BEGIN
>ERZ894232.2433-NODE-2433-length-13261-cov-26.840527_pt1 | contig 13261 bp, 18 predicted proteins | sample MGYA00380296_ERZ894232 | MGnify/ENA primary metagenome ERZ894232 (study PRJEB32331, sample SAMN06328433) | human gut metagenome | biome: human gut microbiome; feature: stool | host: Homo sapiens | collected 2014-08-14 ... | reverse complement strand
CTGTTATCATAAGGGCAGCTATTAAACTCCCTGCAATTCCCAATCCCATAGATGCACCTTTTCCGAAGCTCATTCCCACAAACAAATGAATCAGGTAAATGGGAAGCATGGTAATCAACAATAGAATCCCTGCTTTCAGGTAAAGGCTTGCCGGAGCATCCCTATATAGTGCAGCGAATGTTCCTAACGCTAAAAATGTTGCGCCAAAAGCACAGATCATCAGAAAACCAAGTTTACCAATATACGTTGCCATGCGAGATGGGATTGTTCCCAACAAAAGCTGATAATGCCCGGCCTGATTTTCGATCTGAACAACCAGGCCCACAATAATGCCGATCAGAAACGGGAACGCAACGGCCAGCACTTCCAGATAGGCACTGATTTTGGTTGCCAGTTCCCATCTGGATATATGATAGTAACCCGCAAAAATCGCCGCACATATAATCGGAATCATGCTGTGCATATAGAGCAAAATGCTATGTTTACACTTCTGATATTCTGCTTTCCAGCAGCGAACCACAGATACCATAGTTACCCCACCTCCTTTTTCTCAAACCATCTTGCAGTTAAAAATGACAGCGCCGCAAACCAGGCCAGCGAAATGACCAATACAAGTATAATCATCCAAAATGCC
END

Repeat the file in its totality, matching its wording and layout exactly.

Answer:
>ERZ894232.2433-NODE-2433-length-13261-cov-26.840527_pt1 | contig 13261 bp, 18 predicted proteins | sample MGYA00380296_ERZ894232 | MGnify/ENA primary metagenome ERZ894232 (study PRJEB32331, sample SAMN06328433) | human gut metagenome | biome: human gut microbiome; feature: stool | host: Homo sapiens | collected 2014-08-14 ... | reverse complement strand
CTGTTATCATAAGGGCAGCTATTAAACTCCCTGCAATTCCCAATCCCATAGATGCACCTTTTCCGAAGCTCATTCCCACAAACAAATGAATCAGGTAAATGGGAAGCATGGTAATCAACAATAGAATCCCTGCTTTCAGGTAAAGGCTTGCCGGAGCATCCCTATATAGTGCAGCGAATGTTCCTAACGCTAAAAATGTTGCGCCAAAAGCACAGATCATCAGAAAACCAAGTTTACCAATATACGTTGCCATGCGAGATGGGATTGTTCCCAACAAAAGCTGATAATGCCCGGCCTGATTTTCGATCTGAACAACCAGGCCCACAATAATGCCGATCAGAAACGGGAACGCAACGGCCAGCACTTCCAGATAGGCACTGATTTTGGTTGCCAGTTCCCATCTGGATATATGATAGTAACCCGCAAAAATCGCCGCACATATAATCGGAATCATGCTGTGCATATAGAGCAAAATGCTATGTTTACACTTCTGATATTCTGCTTTCCAGCAGCGAACCACAGATACCATAGTTACCCCACCTCCTTTTTCTCAAACCATCTTGCAGTTAAAAATGACAGCGCCGCAAACCAGGCCAGCGAAATGACCAATACAAGTATAATCATCCAAAATGCC